Tuesday, October 18, 2011

More Randomness - Death of the movie camera

I somehow missed this last week, but feel the need to talk about it now. It's official, the movie camera is dead. I'm talking about the camera that uses actual, honest-to-god film. For some reason this bothers me. I make my living in the digital world, I'm a computer technician, I write a blog, I have a $2000 digital camera, later today I'm going to pick up my new iPhone, but the "death" of the movie camera bothers me.

I like to think of myself as an analog guy in a digital world. I love my Polaroids (I have many), I have a ton of vinyl LP's that I still listen to. Other than my digital SLR my newest camera was made in 1968. I still have darkroom equipment to make my own prints from negatives if I wanted to. But I don't, most of what I do is digital because it's easy to use.

I grew up watching films. It wasn't until high school that we started watching videos. I remember the teachers getting the movie projector out and loading up the film. Running it through the machine and hooking it to the other spool. It was always a position of honor to be the one who got to sit at the projector and hit the little lever to stop the film from jumping. My brother used to make and edit Super8 films and we would watch them in the living room as a family. Even as late as the mid 80's Disney was selling 8mm films in the parks for people to take home, rather than VHS tapes.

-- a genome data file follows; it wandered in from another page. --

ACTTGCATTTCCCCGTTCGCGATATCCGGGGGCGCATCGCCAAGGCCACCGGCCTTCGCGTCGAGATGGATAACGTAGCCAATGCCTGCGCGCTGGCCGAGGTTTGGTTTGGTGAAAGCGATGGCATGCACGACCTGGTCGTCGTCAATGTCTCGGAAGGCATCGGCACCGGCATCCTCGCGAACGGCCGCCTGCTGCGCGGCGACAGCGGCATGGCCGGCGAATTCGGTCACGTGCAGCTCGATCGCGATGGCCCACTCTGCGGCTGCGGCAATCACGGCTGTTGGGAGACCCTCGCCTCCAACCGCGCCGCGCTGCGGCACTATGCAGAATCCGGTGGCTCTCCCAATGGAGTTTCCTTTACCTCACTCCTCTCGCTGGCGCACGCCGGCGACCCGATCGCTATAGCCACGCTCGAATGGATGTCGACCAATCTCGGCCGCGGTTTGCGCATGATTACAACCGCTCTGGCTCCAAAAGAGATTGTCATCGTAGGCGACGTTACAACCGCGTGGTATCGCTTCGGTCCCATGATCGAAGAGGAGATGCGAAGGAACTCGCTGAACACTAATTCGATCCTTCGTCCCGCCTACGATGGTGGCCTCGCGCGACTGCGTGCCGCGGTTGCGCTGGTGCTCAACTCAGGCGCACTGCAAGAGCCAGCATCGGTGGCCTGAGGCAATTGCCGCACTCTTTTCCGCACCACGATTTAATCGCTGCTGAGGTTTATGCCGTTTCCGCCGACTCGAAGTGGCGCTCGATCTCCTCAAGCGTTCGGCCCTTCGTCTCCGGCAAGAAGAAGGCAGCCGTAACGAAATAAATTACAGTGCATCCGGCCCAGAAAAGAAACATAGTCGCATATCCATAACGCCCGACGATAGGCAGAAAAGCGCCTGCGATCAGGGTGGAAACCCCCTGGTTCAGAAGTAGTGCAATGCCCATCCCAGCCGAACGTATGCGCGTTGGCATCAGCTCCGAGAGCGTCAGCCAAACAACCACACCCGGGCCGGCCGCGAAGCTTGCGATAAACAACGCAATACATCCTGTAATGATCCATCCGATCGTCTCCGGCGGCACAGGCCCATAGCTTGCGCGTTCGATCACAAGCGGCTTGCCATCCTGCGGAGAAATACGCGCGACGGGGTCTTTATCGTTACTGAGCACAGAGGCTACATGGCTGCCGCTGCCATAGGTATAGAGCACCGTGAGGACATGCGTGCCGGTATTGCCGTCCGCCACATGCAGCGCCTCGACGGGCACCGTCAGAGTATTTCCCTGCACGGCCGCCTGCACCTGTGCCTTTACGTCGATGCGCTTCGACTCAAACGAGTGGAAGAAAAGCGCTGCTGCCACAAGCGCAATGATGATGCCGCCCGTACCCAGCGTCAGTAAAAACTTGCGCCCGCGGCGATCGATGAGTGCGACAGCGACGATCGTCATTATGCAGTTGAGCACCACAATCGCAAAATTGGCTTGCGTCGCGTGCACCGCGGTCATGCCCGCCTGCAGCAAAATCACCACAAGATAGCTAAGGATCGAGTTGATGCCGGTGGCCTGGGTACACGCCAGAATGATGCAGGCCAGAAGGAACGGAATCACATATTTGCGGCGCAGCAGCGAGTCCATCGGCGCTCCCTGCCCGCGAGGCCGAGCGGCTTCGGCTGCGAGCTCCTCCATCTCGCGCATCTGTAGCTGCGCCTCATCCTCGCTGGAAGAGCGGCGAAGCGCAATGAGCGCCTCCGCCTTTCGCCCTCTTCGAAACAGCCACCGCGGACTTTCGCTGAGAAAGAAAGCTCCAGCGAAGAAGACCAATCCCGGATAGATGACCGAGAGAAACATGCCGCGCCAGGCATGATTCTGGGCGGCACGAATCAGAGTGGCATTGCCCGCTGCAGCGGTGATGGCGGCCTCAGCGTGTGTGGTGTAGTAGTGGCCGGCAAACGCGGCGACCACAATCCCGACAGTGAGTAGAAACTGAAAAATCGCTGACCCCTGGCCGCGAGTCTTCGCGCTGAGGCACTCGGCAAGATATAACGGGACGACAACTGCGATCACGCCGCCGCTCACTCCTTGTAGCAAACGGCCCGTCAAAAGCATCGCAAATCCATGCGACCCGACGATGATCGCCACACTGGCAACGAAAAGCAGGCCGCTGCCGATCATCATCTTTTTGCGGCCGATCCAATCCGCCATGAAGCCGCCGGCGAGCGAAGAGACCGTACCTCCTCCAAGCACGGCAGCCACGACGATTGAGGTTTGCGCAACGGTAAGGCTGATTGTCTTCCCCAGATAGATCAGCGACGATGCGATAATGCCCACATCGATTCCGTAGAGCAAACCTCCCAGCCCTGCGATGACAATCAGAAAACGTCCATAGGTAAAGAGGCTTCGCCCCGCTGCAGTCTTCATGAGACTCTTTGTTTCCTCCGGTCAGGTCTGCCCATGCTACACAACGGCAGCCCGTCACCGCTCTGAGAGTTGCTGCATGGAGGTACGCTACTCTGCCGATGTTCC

I had a photography teacher tell me one time that working with film was an art and a craft. There are so many variables that go into working with film. You can repeat the same steps exactly and get different results because of something as minor as the temperature being off by a few degrees. When you work with film you have to have a feel for how the film will react.

We are going to loose those artists that have a feel for film. In my lifetime I know that working with film we become like being a blacksmith or a hat maker. Only a small number of people will fight to keep the tradition alive and people who are just growing up now will not experience the pleasure of seeing a true "Film", they will get just a digital reconstruction of what a film used to look like, and the world will be a sorry place for it.

Man, I sound old! "Back in my day...." Enough of this randomness. Up next is The Adventures of Ichabod and Mr Toad.

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